A group of nine climate charities has announced a US$500-million investment over the next three years to support a just transition off fossil fuels in low- and middle-income countries.
The “catalytic” grants “will assist efforts by governments alongside civil society organizations and others that give momentum to new and emerging energy transition plans in the Global South,” the Irvine, California-based Sequoia Climate Foundation said in a release. “This partnership will build on existing and future multi-donor efforts that are ratcheting ambition and supporting government, community-level, and corporate actions to mitigate climate change.”
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The release points to the “bold leadership” many poorer countries are showing “in setting ambitious goals even in the face of profound climate impacts.” It stresses that the philanthropies’ announcement “is not a replacement for the billions already committed to developing countries, but not yet delivered, by developed countries who have the responsibility, the ability, and the funds to move much faster and scale action globally.”
The other participating foundations include the Ballmer Group, Bloomberg Philanthropies, the Children’s Investment Fund Foundation, Good Energies by Porticus, the Growald Climate Fund, the High Tide Foundation, Oak Foundation, and Three Cairns Group.
“We recognize that the international community continues to fall unacceptably short of its promises for financial support to tackle climate change and its impacts,” said Sequoia Foundation President Christie Ullman. “While this investment cannot and is not intended to make up for it, we are working to support countries in addressing their challenges and commitment to a clean energy transition. This commitment should be seen as a floor, not a ceiling, for what philanthropy can do to support a just and equitable future.”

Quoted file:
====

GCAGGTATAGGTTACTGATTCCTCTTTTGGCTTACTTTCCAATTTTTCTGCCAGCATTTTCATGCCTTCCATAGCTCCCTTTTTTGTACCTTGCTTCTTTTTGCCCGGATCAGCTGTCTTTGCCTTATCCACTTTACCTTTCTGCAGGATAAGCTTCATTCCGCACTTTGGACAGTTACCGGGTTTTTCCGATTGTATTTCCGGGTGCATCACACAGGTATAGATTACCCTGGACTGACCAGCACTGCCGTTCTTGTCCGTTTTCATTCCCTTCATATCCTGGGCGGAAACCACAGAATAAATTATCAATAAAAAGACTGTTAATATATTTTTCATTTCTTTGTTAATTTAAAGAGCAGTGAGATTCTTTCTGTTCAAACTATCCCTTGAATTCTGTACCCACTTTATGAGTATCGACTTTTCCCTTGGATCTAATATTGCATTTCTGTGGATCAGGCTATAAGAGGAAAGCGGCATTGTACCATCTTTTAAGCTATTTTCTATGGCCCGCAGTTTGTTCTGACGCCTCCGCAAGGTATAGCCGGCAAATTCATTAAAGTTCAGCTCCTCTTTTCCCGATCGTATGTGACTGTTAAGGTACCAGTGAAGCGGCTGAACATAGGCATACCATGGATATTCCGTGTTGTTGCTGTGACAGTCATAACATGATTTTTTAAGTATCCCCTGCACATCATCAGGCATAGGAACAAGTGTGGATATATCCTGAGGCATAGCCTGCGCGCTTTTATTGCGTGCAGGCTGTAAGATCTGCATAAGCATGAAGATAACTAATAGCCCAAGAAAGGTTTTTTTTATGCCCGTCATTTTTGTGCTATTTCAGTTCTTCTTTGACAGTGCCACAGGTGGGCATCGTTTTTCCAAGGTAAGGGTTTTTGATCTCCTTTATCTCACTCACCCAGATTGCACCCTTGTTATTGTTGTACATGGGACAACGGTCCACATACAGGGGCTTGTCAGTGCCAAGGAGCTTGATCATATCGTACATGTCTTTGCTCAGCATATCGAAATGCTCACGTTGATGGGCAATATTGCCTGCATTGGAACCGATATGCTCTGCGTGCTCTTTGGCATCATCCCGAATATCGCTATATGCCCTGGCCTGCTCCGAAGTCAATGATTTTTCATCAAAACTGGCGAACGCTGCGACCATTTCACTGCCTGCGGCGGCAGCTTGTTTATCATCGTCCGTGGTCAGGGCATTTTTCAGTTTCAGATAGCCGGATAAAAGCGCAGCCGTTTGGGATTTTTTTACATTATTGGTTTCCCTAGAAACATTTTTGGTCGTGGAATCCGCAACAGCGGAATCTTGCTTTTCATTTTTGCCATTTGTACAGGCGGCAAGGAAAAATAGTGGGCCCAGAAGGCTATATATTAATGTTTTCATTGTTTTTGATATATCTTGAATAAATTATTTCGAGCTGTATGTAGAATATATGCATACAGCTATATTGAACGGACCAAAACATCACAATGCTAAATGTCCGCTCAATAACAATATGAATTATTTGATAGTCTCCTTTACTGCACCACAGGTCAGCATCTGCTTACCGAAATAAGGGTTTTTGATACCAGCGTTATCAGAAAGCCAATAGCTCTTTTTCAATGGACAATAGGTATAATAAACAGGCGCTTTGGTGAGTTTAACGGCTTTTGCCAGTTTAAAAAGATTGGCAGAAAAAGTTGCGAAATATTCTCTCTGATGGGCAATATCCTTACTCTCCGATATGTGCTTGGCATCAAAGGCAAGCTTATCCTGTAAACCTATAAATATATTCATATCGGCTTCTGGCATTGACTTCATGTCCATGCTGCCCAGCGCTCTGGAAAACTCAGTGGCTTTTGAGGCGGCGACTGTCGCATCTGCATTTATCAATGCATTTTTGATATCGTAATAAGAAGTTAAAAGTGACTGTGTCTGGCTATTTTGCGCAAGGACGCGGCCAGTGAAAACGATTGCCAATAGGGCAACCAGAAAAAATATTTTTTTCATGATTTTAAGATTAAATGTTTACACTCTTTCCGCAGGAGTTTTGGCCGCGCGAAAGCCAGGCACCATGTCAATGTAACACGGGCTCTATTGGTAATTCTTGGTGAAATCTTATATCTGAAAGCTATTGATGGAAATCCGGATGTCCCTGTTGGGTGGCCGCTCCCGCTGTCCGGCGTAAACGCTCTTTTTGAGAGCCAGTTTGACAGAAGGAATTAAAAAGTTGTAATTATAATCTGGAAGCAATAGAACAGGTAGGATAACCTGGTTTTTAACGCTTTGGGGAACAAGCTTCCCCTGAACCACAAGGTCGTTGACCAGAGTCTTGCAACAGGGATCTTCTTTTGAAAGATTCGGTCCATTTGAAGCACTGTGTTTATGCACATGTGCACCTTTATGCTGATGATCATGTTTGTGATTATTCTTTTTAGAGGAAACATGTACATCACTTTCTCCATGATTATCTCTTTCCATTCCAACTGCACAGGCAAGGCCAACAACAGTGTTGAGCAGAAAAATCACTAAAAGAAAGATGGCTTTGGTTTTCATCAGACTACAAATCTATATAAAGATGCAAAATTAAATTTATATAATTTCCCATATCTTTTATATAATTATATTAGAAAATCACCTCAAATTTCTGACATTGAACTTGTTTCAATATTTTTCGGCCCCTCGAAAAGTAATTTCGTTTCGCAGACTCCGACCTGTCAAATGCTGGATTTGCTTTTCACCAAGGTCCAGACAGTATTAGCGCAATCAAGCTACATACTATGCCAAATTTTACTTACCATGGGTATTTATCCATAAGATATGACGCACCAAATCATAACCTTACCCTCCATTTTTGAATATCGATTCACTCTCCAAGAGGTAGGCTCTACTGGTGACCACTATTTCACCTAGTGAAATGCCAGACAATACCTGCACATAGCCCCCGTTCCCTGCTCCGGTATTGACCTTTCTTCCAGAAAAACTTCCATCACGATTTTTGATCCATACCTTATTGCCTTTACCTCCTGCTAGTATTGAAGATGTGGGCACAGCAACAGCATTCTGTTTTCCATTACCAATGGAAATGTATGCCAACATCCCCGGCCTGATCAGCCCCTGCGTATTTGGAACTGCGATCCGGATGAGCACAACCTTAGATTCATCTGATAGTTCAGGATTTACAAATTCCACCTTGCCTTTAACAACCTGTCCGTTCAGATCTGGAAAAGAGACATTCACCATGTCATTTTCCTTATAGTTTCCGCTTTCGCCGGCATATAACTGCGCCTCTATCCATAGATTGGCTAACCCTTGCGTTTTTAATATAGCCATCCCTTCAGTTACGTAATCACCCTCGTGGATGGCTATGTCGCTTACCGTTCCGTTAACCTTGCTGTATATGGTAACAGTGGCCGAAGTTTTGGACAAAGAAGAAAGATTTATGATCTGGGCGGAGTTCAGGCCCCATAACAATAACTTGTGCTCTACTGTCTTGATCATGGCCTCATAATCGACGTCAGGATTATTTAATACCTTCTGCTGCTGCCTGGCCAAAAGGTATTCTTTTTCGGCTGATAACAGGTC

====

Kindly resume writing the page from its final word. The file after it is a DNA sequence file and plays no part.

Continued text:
Late last month, Inside Philanthropy said climate funding surged in 2021 thanks to pledges from billionaires and major foundations. “Foundation funding for climate change mitigation rose 40% between 2020 and 2021, topping $3 billion for the first time,” the sector newsletter reported [subs req’d], citing an annual update from the ClimateWorks Foundation. And “foundations aren’t the only ones giving more. When individual giving and other types of funding are included, philanthropic support for climate mitigation rose 25% between 2020 and 2021—three times faster than overall philanthropic giving.”